Additionally, many corporations continue to expand the use of renewable energy to reduce operational emissions. In the United States alone, 66.5GW of renewable power purchase agreements (PPA) were announced between 2016 and H1 2023.12 While corporate clean energy buyers span a range of sectors, major technology companies such as Amazon, Google, and Meta are some of the largest buyers that are creating new corporate power purchase opportunities. For example, Google is working with renewable energy partners to create new clean power purchase methods that could allow them to reach their goal of operating 24/7 on carbon-free energy by 2030.13 Additionally, one of the largest potential growth opportunities for corporate clean power purchases could come from the rapidly evolving AI landscape. By one estimate, energy demand could be 5x to 7x higher from the server racks that are involved in the training and use of generative AI.14
Furthermore, wind turbine and solar module manufacturers are making tech improvements that can improve system performance and expand project suitability ranges. These advancements could also cut project costs to make renewables even more cost-competitive with traditional power sources. For example, in the solar power sector, leading manufacturers like JinkoSolar, First Solar, and Hanwha Q Cells are working towards the commercialization of tandem perovskite-silicon panels, which could offer much higher efficiencies and lower manufacturing costs relative to traditional panels.15,16 Solar tech advancements could also expand the use of more niche solar applications, such as floating solar projects and agrivoltaic systems that can be used in land-constrained areas.
Rapid Growth in Energy Storage is a Positive Sign for the Energy Transition
The growing momentum for energy storage is another key component of the robust long-term growth potential throughout the renewable energy industry. This is because energy storage is essential for integrating intermittent wind and solar power resources into power grids. Annual global battery energy storage system (ESS) installations have grown rapidly in recent years, from 22.2GWh in 2020 to an estimated 138GWh in 2023.17 Between 2022 and 2023, ESS installations were estimated to have grown 80% y-o-y.18 Looking forward, ESS installations are likely to increase further, due to cost declines, energy storage tech advancements, and expanding project pipelines for standalone storage and renewables-plus-storage projects.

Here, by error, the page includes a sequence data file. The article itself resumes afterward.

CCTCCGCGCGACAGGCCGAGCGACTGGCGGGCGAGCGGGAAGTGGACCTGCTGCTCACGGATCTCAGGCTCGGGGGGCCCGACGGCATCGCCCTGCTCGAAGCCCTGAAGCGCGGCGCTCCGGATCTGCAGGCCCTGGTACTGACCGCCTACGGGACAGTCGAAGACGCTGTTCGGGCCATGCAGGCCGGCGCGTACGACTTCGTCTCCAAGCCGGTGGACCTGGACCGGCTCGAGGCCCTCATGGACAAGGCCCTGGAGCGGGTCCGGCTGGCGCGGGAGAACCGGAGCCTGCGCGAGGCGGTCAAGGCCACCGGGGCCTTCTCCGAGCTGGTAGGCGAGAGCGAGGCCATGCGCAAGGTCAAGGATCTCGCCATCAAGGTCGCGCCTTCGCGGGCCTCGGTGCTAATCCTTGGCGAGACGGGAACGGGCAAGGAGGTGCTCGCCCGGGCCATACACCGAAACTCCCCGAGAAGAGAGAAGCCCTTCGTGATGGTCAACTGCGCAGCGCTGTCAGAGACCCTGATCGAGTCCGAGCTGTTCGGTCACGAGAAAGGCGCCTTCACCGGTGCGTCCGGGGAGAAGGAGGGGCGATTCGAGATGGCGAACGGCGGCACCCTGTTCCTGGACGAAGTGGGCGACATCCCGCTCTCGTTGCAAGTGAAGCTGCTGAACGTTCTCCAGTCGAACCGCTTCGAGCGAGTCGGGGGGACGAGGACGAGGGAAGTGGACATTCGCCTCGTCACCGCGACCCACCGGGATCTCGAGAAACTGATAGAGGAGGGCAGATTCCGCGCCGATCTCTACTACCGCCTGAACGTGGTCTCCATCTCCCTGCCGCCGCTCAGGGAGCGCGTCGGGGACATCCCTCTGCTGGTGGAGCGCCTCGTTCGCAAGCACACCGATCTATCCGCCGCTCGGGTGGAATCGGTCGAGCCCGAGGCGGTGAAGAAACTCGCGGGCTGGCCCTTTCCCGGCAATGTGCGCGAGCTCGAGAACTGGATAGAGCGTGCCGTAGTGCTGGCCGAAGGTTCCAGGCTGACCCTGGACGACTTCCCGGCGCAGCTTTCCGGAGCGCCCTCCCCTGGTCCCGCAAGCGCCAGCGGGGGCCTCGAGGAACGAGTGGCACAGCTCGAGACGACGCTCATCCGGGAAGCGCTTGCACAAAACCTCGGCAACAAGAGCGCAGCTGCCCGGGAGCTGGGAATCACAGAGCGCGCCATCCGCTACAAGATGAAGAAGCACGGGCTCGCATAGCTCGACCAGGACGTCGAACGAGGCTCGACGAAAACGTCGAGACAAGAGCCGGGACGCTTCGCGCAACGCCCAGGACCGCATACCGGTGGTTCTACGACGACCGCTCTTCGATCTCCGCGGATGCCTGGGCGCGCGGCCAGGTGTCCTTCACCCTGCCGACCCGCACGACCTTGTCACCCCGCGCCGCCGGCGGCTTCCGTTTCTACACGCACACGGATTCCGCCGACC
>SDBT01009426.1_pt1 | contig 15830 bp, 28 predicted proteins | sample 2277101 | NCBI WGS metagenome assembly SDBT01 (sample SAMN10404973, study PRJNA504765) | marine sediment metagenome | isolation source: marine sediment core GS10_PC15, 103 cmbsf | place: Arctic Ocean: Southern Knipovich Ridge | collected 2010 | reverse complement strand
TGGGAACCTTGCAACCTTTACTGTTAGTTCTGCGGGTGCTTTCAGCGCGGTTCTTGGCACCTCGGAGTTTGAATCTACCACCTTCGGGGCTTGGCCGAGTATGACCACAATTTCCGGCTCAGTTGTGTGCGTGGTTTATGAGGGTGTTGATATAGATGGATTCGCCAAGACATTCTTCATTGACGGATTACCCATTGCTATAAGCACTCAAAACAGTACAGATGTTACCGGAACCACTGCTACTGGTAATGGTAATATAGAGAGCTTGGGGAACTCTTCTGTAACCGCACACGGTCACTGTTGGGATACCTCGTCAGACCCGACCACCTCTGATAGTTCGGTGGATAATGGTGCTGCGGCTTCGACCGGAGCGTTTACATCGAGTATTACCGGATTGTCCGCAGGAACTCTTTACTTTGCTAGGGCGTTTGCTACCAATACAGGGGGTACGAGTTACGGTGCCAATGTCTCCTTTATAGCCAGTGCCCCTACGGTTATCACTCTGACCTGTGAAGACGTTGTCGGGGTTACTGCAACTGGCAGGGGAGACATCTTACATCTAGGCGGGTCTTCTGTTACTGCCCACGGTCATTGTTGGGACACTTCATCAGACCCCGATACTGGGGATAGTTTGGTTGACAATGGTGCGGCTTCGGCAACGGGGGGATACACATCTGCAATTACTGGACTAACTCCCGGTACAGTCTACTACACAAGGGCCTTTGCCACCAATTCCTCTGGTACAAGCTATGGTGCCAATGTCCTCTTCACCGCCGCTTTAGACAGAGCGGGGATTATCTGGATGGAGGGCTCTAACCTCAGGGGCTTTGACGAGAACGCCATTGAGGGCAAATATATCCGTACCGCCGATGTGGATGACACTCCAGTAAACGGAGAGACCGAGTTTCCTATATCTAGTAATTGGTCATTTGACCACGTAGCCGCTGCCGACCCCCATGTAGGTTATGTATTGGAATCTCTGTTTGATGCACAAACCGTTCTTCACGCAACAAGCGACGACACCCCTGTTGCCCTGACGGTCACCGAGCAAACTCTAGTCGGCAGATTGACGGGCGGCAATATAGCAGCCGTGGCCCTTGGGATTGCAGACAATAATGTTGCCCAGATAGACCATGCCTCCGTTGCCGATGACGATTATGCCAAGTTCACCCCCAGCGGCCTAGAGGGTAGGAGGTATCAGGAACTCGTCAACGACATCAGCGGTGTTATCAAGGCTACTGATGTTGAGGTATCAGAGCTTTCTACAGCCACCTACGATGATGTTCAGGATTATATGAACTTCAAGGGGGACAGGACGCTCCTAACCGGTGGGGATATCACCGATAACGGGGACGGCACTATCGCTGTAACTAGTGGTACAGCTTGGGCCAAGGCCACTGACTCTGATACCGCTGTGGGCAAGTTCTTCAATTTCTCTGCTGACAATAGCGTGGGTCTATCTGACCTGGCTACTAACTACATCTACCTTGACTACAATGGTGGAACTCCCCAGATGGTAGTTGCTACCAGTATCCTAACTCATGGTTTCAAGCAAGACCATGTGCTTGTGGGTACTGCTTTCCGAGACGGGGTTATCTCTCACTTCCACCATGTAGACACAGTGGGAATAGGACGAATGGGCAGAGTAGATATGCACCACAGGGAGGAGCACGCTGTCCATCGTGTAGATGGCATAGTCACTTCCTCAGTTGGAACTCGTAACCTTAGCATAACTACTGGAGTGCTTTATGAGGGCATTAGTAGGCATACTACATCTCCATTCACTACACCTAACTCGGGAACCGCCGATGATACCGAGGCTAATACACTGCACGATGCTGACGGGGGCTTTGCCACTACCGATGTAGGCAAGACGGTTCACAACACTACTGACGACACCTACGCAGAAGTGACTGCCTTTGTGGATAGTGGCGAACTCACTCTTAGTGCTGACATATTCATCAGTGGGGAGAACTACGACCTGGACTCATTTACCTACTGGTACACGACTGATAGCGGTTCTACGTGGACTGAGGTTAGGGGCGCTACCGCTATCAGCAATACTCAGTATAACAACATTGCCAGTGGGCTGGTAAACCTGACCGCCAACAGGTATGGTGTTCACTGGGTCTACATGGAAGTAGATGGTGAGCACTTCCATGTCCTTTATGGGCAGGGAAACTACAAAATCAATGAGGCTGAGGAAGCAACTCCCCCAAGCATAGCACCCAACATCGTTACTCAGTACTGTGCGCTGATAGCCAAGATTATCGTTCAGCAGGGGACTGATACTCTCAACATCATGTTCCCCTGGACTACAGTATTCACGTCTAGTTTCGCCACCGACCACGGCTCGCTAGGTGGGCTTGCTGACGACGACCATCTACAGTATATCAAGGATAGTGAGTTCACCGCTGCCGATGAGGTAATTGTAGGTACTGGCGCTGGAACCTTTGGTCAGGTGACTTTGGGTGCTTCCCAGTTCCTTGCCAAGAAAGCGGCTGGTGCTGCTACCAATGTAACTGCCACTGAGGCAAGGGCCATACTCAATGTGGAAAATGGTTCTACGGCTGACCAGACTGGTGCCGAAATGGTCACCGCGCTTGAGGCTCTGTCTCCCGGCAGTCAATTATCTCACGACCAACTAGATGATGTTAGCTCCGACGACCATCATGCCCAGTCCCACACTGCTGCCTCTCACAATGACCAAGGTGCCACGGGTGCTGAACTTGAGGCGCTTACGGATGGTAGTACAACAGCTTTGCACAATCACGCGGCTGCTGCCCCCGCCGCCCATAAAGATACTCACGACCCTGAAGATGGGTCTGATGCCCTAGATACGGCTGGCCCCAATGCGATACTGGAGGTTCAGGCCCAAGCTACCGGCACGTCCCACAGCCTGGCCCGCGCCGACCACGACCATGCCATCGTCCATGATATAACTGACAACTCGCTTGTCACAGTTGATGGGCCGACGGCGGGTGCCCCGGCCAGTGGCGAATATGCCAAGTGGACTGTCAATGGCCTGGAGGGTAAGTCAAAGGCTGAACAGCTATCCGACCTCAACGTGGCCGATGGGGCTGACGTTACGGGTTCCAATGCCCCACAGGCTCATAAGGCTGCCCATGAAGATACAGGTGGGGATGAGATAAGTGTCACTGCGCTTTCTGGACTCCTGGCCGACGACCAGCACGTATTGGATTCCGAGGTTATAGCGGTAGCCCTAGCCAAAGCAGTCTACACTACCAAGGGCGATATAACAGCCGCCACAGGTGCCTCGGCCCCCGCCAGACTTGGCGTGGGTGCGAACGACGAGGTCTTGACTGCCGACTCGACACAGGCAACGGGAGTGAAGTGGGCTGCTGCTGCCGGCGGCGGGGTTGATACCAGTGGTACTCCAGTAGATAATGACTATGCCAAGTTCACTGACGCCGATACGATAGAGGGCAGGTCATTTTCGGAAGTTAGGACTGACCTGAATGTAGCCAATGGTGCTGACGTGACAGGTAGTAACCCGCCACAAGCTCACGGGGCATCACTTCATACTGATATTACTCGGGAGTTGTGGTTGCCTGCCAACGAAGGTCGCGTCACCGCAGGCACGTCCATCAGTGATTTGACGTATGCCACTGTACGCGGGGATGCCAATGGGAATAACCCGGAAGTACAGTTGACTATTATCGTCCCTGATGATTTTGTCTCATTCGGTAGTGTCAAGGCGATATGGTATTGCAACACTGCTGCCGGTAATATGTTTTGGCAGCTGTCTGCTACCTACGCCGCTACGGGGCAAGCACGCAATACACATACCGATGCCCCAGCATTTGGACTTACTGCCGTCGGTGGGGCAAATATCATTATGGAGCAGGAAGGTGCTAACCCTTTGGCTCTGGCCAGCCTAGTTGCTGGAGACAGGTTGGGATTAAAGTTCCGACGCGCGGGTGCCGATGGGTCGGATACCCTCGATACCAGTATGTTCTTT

Policies in major renewables markets like the United States, European Union, China and India also support positive ESS outlooks. For example, in August 2023, India’s government published its National Electricity Plan, which targets 74GW/411GWh of energy storage by 2032.19 To reach these targets, the government is planning to expand measures to encourage ESS growth over the coming years. In China, there are policies in place that require renewables projects to be paired with ESS technologies. This could help energy storage capacity in the country grow to over 50GW by 2025.20
Conclusion: The Clean Energy Transition has Significant Opportunities Ahead
The renewable energy industry experienced strong growth in 2023, despite weaker-than-expected demand in major markets due to high interest rates and elevated project costs. Looking forward, structural tailwinds remain in place that could create significant investment opportunities over the long term. As investments into renewable energy pick up, we expect significant opportunities to emerge for companies throughout the renewable energy value chain, from solar and wind power equipment manufacturers to project developers.